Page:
Appears in

Oxford Companion to Wine

Oxford Companion to Wine

By Jancis Robinson

Published 2006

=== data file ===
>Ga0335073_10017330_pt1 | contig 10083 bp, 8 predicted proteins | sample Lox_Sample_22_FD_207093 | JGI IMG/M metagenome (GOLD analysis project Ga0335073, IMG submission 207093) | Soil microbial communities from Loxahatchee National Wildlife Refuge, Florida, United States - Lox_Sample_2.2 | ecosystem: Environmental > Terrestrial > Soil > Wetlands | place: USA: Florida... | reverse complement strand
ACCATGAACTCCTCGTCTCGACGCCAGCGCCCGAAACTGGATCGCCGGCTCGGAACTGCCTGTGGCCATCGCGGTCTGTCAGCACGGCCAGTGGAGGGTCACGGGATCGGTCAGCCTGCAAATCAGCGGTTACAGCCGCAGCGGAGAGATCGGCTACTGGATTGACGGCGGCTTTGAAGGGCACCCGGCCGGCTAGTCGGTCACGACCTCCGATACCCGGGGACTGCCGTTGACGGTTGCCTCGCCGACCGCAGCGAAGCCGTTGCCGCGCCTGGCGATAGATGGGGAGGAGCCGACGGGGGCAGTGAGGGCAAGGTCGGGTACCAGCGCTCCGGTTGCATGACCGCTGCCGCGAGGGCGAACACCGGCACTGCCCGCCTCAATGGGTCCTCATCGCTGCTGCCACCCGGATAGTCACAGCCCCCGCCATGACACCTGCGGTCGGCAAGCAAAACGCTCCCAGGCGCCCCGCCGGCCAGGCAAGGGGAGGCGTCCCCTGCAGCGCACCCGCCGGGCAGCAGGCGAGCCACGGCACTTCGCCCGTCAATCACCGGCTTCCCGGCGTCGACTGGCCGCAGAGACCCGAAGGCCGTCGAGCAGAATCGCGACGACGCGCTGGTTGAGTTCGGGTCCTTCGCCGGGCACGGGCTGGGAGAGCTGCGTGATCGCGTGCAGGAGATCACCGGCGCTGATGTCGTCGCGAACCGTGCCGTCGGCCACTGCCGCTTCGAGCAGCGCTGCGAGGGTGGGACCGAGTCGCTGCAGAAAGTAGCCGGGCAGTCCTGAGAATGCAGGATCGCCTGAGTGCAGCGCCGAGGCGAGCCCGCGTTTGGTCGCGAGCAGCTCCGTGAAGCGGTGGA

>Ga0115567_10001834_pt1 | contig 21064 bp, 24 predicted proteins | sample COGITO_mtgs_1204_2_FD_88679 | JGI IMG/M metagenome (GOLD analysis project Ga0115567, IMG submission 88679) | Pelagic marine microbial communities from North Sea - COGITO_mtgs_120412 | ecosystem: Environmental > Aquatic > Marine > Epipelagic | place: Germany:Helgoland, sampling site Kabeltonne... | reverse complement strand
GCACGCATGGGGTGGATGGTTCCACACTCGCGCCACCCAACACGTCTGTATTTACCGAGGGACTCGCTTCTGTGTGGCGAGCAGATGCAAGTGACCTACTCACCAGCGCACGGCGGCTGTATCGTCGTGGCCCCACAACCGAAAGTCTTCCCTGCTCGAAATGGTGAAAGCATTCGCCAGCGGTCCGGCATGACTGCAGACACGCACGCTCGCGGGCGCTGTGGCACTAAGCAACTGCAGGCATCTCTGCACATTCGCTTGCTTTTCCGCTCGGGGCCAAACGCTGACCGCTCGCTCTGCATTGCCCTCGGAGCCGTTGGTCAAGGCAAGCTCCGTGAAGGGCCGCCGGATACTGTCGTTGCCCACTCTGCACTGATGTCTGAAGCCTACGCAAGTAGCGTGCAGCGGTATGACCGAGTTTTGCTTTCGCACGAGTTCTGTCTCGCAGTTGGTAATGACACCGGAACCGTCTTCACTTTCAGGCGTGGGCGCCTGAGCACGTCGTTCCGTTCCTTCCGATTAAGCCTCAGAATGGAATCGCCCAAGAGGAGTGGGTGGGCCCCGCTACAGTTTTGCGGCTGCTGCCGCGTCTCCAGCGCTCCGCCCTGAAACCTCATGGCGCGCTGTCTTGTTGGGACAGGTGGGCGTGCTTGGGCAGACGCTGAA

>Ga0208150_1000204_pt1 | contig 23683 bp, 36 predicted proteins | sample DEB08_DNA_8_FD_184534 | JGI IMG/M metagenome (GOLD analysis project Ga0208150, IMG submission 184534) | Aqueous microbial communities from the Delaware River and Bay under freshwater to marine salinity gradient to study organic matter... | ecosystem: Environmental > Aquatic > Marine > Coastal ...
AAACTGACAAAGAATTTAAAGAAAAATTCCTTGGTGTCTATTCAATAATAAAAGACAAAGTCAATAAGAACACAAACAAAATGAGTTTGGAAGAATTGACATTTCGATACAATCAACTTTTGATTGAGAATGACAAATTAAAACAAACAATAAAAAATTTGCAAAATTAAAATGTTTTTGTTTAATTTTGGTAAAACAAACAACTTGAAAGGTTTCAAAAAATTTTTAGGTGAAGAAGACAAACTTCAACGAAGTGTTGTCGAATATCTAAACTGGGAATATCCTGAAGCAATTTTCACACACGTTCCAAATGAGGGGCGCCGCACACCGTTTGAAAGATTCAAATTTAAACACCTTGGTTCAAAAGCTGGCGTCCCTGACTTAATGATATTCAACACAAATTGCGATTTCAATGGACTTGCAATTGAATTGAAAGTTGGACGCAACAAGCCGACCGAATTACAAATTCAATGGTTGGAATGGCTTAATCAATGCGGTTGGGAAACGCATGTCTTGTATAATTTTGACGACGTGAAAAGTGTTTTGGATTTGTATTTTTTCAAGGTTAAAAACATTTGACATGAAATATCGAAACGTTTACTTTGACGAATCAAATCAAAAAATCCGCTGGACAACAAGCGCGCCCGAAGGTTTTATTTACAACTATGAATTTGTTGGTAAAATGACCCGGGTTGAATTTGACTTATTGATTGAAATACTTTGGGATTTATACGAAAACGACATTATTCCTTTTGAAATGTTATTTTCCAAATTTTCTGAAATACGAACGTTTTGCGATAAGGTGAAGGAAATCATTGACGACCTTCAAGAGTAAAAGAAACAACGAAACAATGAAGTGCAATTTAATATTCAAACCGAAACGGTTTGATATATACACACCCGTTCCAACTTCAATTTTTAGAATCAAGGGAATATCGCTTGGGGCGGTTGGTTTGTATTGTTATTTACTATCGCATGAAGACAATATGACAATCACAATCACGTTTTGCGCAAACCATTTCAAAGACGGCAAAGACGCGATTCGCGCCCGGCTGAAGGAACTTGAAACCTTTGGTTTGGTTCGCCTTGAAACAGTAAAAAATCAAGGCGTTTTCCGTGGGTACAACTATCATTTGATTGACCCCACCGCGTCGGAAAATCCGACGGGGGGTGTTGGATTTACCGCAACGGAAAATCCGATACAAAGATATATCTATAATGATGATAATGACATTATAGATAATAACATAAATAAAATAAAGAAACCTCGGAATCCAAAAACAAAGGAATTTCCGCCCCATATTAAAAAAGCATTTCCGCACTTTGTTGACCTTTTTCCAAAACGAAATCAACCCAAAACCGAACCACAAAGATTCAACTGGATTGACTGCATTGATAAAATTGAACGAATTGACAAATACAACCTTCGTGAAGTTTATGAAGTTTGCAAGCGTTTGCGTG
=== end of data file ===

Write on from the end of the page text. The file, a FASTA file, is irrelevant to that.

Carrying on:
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libation, the pouring out of wine (and occasionally other liquids: water, oil, honey) as a religious act. The practice of offering a libation to a god was universal in the Greek and Roman world. Whenever wine was drunk in formal gatherings, such as symposia, a libation was poured while a prayer was said to invoke a chosen god. Libations also regularly accompanied prayers and sacrifices on all sorts of occasions. The origins of the practice are to be found in the offering of the first fruits to gods; but libation should also be seen in the context of the way in which social intercourse between humans (and by analogy between humans and gods) was maintained by the mutual exchange of gifts. Libations poured on the ground were also specifically seen as a gift for the dead. ‘The souls are nourished by libations’, as Lucian says.